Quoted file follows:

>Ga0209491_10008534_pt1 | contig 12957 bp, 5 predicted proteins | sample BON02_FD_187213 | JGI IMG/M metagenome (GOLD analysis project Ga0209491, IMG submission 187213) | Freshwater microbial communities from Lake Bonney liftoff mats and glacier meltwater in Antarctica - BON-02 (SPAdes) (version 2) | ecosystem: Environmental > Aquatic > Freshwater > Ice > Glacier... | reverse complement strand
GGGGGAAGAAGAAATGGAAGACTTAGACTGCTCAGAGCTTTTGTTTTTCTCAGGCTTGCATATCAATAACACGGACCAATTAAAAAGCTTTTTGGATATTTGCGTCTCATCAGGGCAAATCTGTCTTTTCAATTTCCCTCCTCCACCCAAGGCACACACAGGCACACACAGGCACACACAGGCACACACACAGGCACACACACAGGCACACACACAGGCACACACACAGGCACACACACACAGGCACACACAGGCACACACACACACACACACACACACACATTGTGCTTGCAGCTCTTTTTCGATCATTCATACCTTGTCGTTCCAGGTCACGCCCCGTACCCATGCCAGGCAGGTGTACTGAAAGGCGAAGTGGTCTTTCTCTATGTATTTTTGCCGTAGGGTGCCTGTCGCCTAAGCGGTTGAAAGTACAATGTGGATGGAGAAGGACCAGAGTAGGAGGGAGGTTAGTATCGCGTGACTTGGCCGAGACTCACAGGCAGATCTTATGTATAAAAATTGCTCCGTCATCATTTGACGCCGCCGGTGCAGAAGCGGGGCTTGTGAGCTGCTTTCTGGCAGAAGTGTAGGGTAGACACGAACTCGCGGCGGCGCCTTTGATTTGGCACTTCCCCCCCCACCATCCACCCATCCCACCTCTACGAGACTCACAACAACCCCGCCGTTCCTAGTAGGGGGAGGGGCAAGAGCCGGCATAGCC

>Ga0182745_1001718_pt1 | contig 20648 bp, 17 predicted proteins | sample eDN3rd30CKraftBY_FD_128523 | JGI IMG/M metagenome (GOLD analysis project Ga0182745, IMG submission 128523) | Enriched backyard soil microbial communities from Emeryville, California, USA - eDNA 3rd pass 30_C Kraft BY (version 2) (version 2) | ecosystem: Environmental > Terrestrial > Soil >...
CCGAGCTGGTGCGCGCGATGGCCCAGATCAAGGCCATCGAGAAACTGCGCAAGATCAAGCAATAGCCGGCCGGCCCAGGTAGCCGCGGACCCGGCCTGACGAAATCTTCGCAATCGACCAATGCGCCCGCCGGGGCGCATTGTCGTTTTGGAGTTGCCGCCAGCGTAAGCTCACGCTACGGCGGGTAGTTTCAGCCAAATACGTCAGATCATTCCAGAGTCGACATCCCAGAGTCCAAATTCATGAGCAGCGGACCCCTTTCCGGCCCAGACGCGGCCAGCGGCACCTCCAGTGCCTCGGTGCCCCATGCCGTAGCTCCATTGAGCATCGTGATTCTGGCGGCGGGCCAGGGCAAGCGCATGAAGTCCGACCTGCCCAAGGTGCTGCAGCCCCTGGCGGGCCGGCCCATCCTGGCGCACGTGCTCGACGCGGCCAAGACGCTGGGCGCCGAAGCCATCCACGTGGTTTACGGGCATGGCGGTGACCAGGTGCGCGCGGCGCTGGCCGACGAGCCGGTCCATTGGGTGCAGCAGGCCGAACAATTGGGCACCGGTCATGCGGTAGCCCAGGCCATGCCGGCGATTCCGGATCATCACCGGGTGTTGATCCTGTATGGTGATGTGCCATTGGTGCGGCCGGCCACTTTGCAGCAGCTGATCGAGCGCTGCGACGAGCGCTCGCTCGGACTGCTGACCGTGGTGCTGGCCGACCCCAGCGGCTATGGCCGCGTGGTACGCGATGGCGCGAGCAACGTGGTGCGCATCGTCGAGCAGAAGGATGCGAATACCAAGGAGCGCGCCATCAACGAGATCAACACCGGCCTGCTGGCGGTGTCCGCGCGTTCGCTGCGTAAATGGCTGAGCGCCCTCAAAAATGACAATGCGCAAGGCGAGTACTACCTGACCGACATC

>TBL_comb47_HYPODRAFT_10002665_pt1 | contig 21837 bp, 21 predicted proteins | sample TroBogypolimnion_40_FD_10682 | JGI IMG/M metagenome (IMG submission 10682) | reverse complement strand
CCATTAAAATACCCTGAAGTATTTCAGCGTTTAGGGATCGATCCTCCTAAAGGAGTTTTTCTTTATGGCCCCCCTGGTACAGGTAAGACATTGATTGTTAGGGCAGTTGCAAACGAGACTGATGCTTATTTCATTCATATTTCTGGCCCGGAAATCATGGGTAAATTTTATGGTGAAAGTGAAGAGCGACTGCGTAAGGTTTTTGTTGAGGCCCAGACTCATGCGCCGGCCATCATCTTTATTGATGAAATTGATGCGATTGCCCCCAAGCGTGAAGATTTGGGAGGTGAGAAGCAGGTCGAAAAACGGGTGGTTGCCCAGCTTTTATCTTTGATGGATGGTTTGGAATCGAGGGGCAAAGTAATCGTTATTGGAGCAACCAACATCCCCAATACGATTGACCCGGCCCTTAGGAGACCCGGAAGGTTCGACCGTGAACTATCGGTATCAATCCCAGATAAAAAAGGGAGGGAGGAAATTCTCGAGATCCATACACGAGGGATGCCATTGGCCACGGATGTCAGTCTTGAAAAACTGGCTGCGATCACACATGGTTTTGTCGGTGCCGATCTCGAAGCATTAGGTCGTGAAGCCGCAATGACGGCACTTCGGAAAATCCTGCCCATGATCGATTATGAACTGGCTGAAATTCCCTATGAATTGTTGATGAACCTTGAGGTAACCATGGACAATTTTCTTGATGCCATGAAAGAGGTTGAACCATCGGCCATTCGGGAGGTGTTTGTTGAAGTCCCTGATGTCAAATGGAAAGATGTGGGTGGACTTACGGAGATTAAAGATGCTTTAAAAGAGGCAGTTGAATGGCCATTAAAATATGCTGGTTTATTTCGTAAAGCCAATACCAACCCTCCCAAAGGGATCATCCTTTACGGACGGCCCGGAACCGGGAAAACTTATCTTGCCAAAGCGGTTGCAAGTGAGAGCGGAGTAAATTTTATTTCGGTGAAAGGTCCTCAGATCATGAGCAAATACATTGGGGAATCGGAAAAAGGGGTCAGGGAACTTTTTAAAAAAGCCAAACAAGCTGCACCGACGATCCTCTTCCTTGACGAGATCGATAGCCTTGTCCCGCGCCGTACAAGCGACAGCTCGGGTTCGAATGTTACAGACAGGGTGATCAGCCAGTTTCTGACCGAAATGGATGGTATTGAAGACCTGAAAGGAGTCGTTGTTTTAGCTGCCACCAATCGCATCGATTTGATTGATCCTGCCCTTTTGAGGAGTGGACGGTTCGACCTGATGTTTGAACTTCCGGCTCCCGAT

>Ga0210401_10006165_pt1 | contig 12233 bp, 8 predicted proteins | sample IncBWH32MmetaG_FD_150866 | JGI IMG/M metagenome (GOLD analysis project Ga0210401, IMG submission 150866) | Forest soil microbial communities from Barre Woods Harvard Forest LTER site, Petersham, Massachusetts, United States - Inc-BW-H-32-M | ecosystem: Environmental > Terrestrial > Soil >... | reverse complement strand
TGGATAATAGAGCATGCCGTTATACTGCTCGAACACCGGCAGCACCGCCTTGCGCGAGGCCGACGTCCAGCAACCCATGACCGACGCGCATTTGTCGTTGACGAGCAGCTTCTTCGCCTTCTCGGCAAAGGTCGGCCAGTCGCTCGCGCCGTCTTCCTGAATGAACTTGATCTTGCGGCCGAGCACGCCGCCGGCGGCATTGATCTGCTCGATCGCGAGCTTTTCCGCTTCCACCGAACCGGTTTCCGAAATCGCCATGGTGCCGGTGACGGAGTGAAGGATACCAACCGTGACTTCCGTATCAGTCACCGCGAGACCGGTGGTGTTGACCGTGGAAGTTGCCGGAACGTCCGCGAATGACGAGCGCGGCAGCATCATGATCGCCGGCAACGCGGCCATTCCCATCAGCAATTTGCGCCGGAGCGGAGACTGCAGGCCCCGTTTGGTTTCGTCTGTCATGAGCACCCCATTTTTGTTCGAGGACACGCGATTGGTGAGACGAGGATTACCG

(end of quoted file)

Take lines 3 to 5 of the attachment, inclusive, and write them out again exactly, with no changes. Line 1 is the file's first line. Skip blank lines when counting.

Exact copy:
>Ga0182745_1001718_pt1 | contig 20648 bp, 17 predicted proteins | sample eDN3rd30CKraftBY_FD_128523 | JGI IMG/M metagenome (GOLD analysis project Ga0182745, IMG submission 128523) | Enriched backyard soil microbial communities from Emeryville, California, USA - eDNA 3rd pass 30_C Kraft BY (version 2) (version 2) | ecosystem: Environmental > Terrestrial > Soil >...
CCGAGCTGGTGCGCGCGATGGCCCAGATCAAGGCCATCGAGAAACTGCGCAAGATCAAGCAATAGCCGGCCGGCCCAGGTAGCCGCGGACCCGGCCTGACGAAATCTTCGCAATCGACCAATGCGCCCGCCGGGGCGCATTGTCGTTTTGGAGTTGCCGCCAGCGTAAGCTCACGCTACGGCGGGTAGTTTCAGCCAAATACGTCAGATCATTCCAGAGTCGACATCCCAGAGTCCAAATTCATGAGCAGCGGACCCCTTTCCGGCCCAGACGCGGCCAGCGGCACCTCCAGTGCCTCGGTGCCCCATGCCGTAGCTCCATTGAGCATCGTGATTCTGGCGGCGGGCCAGGGCAAGCGCATGAAGTCCGACCTGCCCAAGGTGCTGCAGCCCCTGGCGGGCCGGCCCATCCTGGCGCACGTGCTCGACGCGGCCAAGACGCTGGGCGCCGAAGCCATCCACGTGGTTTACGGGCATGGCGGTGACCAGGTGCGCGCGGCGCTGGCCGACGAGCCGGTCCATTGGGTGCAGCAGGCCGAACAATTGGGCACCGGTCATGCGGTAGCCCAGGCCATGCCGGCGATTCCGGATCATCACCGGGTGTTGATCCTGTATGGTGATGTGCCATTGGTGCGGCCGGCCACTTTGCAGCAGCTGATCGAGCGCTGCGACGAGCGCTCGCTCGGACTGCTGACCGTGGTGCTGGCCGACCCCAGCGGCTATGGCCGCGTGGTACGCGATGGCGCGAGCAACGTGGTGCGCATCGTCGAGCAGAAGGATGCGAATACCAAGGAGCGCGCCATCAACGAGATCAACACCGGCCTGCTGGCGGTGTCCGCGCGTTCGCTGCGTAAATGGCTGAGCGCCCTCAAAAATGACAATGCGCAAGGCGAGTACTACCTGACCGACATC

>TBL_comb47_HYPODRAFT_10002665_pt1 | contig 21837 bp, 21 predicted proteins | sample TroBogypolimnion_40_FD_10682 | JGI IMG/M metagenome (IMG submission 10682) | reverse complement strand